(redirected from conventionalist)
Also found in: Dictionary, Thesaurus, Idioms, Encyclopedia, Wikipedia.


Derived from or contingent upon the mutual agreement of the parties, as opposed to that created by or dependent upon a statute or other act of the law.

A conventional home mortgage is one in which the interest rate is agreed upon by the parties to it: the borrower and the lender.

West's Encyclopedia of American Law, edition 2. Copyright 2008 The Gale Group, Inc. All rights reserved.

HEIR, CONVENTIONAL, civil law. A conventional heir is one who takes a succession by virtue of a contract; for example, a marriage contract, which entitles the heir to the succession.

A Law Dictionary, Adapted to the Constitution and Laws of the United States. By John Bouvier. Published 1856.
References in periodicals archive ?
It is sometimes objected that the conventionalist justification is too cold-blooded: It seems to reduce the Constitution from being a quasi-sacred document, the product of the Framers' genius, to being a desiccated focal point.
Dasenbrock does show that Fish's invocation of philosophy in support of his conventionalist position has much less merit than one might initially think.
To conventionalists like the author, the immediate cause is presumably incompetent experimental technique.
Absent this "thick" agreement, Walzer is led, ineluctably, back to his original conventionalist position.
(35.) More needs to be said about the modal conventionalist theme in magical anti-realism.
Although realism is broadly defined to encompass many things, Gosiorek contends that the poststructuralist critique of it undertaken by Catherine Belsey, Stephen Heath, and Colin MacCabe is wrong in attributing what he calls "conventionalist" features to "classic" realism.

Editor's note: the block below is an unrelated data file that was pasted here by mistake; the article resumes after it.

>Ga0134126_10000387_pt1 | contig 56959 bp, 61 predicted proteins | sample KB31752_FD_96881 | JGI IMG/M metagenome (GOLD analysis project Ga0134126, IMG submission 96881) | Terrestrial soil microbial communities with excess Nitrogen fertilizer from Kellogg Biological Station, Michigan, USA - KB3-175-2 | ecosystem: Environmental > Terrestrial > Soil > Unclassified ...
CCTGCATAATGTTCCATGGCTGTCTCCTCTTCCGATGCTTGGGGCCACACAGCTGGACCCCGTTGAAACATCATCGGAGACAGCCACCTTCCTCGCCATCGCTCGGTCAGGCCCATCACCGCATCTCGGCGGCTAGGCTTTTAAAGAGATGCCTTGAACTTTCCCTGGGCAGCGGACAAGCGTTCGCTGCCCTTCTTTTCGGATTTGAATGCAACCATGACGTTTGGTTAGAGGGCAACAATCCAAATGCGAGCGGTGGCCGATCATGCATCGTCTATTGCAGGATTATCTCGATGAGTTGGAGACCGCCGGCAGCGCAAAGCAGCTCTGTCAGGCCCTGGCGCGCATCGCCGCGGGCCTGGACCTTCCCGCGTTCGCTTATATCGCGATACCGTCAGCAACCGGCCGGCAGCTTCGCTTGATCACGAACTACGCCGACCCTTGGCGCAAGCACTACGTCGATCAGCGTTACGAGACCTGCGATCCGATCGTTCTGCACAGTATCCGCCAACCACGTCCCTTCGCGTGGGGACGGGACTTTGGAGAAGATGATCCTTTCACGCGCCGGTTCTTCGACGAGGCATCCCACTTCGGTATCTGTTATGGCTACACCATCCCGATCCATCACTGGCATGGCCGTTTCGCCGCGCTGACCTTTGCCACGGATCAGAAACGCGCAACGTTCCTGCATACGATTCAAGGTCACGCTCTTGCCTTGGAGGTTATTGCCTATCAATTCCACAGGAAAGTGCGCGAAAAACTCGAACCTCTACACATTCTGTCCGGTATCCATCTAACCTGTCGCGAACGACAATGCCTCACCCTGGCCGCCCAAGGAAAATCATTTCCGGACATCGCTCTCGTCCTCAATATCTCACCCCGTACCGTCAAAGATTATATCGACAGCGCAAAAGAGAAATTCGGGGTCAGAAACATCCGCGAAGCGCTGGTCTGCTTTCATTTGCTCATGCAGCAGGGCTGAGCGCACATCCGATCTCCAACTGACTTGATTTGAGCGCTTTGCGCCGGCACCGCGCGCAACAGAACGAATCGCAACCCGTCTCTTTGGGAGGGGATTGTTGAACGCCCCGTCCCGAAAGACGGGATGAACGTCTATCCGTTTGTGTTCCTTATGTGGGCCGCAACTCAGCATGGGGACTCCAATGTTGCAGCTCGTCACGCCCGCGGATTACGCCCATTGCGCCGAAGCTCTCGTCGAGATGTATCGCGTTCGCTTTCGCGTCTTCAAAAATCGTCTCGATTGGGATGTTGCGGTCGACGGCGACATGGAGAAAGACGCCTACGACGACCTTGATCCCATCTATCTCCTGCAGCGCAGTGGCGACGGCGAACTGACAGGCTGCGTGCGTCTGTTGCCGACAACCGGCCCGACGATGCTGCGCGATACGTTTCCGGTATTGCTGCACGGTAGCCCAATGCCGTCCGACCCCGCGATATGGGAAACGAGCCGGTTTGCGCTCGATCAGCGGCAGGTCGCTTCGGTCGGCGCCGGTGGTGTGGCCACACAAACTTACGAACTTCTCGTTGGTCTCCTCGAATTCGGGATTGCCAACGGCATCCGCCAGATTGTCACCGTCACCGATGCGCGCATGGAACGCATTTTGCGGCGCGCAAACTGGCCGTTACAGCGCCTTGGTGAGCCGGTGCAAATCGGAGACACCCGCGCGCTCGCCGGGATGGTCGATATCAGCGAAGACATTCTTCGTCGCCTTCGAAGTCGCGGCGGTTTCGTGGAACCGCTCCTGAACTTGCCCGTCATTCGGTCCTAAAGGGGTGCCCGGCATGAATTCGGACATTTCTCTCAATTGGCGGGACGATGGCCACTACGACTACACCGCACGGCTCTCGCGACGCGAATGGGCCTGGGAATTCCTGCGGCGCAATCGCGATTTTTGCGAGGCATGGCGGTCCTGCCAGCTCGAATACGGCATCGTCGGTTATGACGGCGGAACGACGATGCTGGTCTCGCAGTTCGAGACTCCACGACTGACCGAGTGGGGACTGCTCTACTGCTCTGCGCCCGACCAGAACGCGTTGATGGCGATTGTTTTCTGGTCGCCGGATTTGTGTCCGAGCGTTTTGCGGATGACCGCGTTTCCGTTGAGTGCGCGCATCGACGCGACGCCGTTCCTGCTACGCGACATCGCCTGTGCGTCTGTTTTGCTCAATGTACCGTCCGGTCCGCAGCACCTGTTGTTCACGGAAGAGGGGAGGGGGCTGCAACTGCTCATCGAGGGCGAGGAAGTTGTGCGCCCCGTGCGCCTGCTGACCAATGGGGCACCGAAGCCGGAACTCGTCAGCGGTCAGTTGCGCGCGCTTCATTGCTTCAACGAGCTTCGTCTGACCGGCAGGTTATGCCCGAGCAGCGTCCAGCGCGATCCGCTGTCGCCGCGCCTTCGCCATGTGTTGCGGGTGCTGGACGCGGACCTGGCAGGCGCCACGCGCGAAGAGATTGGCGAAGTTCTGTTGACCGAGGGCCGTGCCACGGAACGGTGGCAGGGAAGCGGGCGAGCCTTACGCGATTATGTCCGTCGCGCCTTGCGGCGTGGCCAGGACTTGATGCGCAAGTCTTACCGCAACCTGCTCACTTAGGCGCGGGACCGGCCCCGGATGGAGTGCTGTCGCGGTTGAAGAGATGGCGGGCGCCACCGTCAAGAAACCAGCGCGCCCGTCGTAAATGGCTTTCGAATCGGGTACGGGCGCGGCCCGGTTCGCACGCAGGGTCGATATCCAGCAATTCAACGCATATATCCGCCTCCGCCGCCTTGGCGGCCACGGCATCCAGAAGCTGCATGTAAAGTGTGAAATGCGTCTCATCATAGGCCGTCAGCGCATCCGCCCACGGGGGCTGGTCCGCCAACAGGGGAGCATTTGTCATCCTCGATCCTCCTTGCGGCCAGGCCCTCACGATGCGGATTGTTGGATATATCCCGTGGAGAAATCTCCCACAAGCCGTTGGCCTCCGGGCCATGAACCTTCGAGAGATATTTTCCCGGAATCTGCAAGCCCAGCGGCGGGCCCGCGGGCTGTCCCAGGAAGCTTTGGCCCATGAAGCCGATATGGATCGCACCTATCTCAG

For an explanation of the conventionalist constitutional theory I endorse, see Dripps, Akhil Amar on Criminal Procedure and Constitutional Law: "Here I Go Down that Wrong Road Again," 74 N.
Although this work presents itself as a contest between "conventionalist" and "naturalist" accounts of language, Denyer urges that it be seen as largely an effort to discover which account can best accommodate the possibility of false statement (p.
Defying the many passages that illustrate Nietzsche's conventionalist, instrumentalist, and fictionalist anti-realism, Babich insists upon his "hyperrealism." But it seems that this 'realism' pertains to something like Lacan's (unexplicated) concept of "the Real" and presupposes an ontology of a "plurality of wills-to-power." Given her many critiques of the Nietzsche-readings of others, as well as an initial postmodernist slant, it is surprising that the idea of will-to-power is uncritically accepted as having ontological reference rather than considering the late Sarah Kofman's plausible suggestion that it may be metaphorical, a transference of a psychology of man to actuality.
Therefore, we cannot consistently and reliably make use of the economic or conventionalist idea of rationality.
Wheeler III recognizes in Davidson what he takes to be "an early lemma" of "deconstruction," namely "the rejection of a principled line between logic and rhetoric"; Shekhar Pradhan tries to recuperate a notion of language from Davidson's critique of conventionalist semantics; and David Gorman presents the debate that has developed over the last three decades between Davidson and Michael Dummett, endorsing Dummett's philosophy of language.
The conventionalist approach currently dominates antipositivist literary, cultural, and historical analysis in Europe and North America, and has fostered important contributions to theatre historiography.